The
Bitwise Operators
The
bitwise operators are similar to the logical operators, except
that they work on a smaller scale  binary representations of data.
The
following operators are available:
 op1
& op2  The AND operator compares two bits and generates
a result of 1 if both bits are 1; otherwise, it returns 0.
 op1
 op2  The OR operator compares two bits and generates
a result of 1 if the bits are complementary; otherwise, it returns
0.
 op1^
op2  The EXCLUSIVEOR operator compares two bits
and generates a result of 1 if either or both bits are 1; otherwise,
it returns 0.
~ op1
 The COMPLEMENT operator is used to invert all of the bits of
the operand.
 op1
>> op2  The SHIFT RIGHT operator moves the bits to
the right, discards the far right bit, and assigns the leftmost
bit a value of 0. Each move to the right effectively divides op1
in half.
 op1
<< op2  The SHIFT LEFT operator moves the bits to
the left, discards the far left bit, and assigns the rightmost
bit a value of 0. Each move to the left effectively multiplies
op1 by 2.
Note
Both operands associated with the bitwise operator must be integers.
Bitwise
operators are used to change individual bits in an operand. A single
byte of computer memorywhen viewed as 8 bitscan signify the true/false
status of 8 flags because each bit can be used as a boolean variable
that can hold one of two values: true or false. A flag variable
is typically used to indicate the status of something. For instance,
computer files can be marked as readonly. So you might have a $fReadOnly
variable whose job would be to hold the readonly status of a file.
This variable is called a flag variable because when $fReadOnly
has a true value, it's equivalent to a football referee throwing
a flag. The variable says, "Whoa! Don't modify this file."
When
you have more than one flag variable, it might be more efficient
to use a single variable to indicate the value of more than one
flag. The next example shows you how to do this.
Example:
Using the &, , and ^ Operators
The
first step to using bitwise operators to indicate more than one
flag in a single variable is to define the meaning of the bits that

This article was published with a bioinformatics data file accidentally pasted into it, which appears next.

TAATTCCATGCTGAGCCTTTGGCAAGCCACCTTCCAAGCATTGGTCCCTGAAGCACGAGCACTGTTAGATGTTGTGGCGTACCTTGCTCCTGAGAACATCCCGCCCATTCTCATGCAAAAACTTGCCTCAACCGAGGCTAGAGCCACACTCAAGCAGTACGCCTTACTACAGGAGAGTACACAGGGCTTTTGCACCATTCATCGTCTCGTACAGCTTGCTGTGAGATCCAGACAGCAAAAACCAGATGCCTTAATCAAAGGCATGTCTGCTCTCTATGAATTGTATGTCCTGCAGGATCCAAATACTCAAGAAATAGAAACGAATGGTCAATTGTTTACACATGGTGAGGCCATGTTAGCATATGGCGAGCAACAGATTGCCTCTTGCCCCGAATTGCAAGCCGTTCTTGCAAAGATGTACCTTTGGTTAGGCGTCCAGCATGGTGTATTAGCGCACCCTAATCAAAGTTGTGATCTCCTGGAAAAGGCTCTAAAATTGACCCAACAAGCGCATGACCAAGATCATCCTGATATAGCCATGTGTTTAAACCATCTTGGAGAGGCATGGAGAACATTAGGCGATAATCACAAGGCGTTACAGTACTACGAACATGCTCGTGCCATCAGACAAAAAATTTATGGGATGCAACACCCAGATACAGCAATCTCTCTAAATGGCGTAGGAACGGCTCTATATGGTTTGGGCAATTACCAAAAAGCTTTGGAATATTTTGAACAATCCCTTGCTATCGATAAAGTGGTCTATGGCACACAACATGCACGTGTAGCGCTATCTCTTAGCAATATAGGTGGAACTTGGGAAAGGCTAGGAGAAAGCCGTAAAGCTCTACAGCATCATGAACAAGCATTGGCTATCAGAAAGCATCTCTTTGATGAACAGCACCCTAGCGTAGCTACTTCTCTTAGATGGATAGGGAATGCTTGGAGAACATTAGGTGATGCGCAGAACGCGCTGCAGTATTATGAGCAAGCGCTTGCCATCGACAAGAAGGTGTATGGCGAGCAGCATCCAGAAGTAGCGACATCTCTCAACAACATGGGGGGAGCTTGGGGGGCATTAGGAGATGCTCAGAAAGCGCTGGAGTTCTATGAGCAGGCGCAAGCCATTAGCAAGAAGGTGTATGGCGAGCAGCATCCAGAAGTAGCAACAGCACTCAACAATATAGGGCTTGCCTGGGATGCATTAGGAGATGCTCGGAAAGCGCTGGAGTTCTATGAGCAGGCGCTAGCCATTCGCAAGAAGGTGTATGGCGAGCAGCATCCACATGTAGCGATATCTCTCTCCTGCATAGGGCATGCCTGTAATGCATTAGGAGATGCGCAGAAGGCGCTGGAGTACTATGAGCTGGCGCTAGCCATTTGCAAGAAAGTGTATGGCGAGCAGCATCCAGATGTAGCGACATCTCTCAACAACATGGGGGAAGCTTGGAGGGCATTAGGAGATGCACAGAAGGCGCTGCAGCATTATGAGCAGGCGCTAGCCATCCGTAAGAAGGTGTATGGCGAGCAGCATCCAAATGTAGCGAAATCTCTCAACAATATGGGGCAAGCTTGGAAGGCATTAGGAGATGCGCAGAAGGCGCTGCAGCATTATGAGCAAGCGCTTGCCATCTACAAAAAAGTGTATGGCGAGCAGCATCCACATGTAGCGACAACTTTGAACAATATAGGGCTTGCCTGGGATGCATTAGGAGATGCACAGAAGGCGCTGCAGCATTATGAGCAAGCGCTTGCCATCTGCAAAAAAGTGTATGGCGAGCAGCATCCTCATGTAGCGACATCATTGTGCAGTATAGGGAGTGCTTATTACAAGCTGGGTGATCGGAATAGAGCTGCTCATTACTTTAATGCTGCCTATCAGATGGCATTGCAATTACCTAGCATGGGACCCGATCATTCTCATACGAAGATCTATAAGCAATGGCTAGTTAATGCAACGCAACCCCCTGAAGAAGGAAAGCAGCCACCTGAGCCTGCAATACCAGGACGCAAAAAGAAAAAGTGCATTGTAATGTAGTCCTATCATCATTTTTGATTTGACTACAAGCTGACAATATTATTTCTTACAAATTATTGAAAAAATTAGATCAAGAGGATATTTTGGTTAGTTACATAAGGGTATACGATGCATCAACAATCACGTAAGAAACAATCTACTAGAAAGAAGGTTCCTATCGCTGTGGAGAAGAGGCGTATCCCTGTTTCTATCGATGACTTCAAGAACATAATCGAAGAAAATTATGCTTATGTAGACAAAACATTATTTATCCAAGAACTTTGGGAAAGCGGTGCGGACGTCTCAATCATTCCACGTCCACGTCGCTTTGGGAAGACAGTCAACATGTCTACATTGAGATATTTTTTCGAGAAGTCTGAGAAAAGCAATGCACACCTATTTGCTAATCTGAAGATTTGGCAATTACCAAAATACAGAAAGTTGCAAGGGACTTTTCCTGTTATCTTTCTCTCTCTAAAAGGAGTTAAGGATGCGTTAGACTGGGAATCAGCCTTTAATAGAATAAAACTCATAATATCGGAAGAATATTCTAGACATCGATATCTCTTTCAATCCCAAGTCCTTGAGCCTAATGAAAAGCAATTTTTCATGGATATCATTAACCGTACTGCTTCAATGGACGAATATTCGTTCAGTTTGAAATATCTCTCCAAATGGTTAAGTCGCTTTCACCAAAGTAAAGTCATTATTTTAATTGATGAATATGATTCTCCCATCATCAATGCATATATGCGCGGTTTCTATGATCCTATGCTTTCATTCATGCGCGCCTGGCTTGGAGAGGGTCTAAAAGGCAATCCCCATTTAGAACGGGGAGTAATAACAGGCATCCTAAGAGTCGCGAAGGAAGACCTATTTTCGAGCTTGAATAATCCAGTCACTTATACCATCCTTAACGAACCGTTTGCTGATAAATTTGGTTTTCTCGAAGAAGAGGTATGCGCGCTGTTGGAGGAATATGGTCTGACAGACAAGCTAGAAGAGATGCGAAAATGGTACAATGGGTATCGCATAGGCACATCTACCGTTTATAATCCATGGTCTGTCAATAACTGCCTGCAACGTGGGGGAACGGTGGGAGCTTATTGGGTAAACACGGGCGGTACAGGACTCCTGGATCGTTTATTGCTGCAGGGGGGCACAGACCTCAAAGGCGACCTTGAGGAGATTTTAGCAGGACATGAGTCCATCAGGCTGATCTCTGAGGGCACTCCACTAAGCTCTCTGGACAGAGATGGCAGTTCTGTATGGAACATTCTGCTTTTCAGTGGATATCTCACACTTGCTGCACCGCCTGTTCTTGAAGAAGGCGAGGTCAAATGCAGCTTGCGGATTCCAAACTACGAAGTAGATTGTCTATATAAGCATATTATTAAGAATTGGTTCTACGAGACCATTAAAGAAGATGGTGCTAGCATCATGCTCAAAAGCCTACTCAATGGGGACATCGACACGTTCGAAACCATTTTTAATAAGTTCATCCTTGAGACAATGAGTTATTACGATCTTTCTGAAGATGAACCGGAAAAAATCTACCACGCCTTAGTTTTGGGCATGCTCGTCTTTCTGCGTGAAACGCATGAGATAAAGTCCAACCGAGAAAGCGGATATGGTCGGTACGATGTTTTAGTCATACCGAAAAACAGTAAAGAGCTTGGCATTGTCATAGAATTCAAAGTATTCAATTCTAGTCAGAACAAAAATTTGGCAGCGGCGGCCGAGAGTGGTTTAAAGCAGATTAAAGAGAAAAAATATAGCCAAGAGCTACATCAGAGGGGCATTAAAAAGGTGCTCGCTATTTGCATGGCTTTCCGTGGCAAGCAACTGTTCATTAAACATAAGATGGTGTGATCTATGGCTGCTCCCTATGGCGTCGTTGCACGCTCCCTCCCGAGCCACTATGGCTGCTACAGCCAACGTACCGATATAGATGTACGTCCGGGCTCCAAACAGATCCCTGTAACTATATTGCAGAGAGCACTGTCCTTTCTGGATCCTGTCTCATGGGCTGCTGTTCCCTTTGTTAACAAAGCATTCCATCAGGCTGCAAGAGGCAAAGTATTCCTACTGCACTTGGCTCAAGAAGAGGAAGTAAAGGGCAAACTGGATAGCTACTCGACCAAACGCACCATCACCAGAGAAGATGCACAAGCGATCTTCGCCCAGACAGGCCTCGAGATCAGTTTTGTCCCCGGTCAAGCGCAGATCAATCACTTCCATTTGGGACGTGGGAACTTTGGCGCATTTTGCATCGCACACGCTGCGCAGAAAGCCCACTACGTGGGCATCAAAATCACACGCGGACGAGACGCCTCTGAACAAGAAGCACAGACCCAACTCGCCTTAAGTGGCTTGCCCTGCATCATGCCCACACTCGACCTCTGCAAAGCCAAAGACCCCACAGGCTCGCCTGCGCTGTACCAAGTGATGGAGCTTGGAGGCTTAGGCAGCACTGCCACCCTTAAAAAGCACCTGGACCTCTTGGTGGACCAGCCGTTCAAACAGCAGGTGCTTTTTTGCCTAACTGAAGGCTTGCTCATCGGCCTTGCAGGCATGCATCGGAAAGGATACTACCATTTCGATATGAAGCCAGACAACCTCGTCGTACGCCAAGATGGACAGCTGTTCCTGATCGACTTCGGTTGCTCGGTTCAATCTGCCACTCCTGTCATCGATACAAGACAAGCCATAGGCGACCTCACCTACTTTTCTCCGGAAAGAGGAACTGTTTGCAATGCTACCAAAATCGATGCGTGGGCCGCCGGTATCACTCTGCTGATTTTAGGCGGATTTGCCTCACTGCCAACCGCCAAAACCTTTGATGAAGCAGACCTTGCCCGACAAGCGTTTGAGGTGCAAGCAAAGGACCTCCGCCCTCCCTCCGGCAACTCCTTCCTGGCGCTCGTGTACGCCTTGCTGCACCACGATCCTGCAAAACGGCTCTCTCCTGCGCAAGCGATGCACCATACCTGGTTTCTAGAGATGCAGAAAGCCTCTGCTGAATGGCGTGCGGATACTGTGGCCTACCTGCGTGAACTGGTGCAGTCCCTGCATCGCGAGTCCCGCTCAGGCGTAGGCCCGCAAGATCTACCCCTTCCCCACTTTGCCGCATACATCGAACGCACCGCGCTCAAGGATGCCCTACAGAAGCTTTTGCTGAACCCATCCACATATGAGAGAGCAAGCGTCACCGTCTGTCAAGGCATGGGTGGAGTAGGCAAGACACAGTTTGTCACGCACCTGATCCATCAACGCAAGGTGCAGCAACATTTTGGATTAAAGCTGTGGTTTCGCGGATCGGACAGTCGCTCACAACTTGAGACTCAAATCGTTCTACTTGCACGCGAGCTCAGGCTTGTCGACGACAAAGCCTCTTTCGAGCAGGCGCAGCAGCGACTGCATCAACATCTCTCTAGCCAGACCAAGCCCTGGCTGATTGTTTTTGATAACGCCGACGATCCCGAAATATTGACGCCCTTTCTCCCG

you'd like to use. Figure 5.1 shows
an example of 8 bits that could be used to control the attributes
of text on a display.
The
bit definition of a text attribute control variable
If
you assume that $textAttr is used to control the text attributes,
then you could set the italic attribute by setting $textAttr
equal to 128 like this:
$textAttr = 128;
because
the bit pattern of 128 is 10000000. The bit that is turned on corresponds
to the italic position in $textAttr.
Now
let's set both the italic and underline attributes on at the same
time. The underline value is 16, which has a bit pattern of 00010000.
You already know the value for italic is 128. So we call on the
OR operator to combine the two values.
$textAttr = 128  16;
or
using the bit patterns (this is just an exampleyou can't do this
in Perl)
$textAttr = 10000000  00010000;
You
will see that $textAttr gets assigned a value of 144 (or
10010000 as a bit pattern). This will set both italic and underline
attributes on.
The
next step might be to turn the italic attribute off. This is done
with the EXCLUSIVEOR operator, like so:
$textAttr
= $textAttr ^ 128;
Example:
Using the >> and << Operators
The
bitwise shift operators are used to move all of the bits
in the operand left or right a given number of times. They come
in quite handy when you need to divide or multiply integer values.
This
example will divide by 4 using the >> operator.
$firstVar = 128;
$secondVar = $firstVar >> 2;
print("$secondVar\n");
Here
we
 Assign
a value of 128 to the $firstVar variable.
 Shift
the bits inside $firstVar two places to the right and
 assign
the new value to $secondVar .
 Print
the $secondVart variable.
The
program produces the following output:
32
Let's
look at the bit patterns of the variables before and after the shift
operation. First, $firstVar is assigned 128 or 10000000.
Then, the value in $firstVar is shifted left by two places.
So the new value is 00100000 or 32, which is assigned to $secondVar.
The
rightmost bit of a value is lost when the bits are shifted right.
You can see this in the next example.
The
next example will multiply 128 by 8.
$firstVar = 128;
$secondVar = $firstVar << 3;
print $secondVar;
The program
produces the following output:
1024
The
value of 1024 is beyond the bounds of the 8 bits that the other
examples used. This was done to show you that the number of bits
available for your use is not limited to one byte. You are really
limited by however many bytes Perl uses for one scalar variable
(probably 4). You'll need to read the Perl documentation that came
with the interpreter to determine how many bytes your scalar variables
use.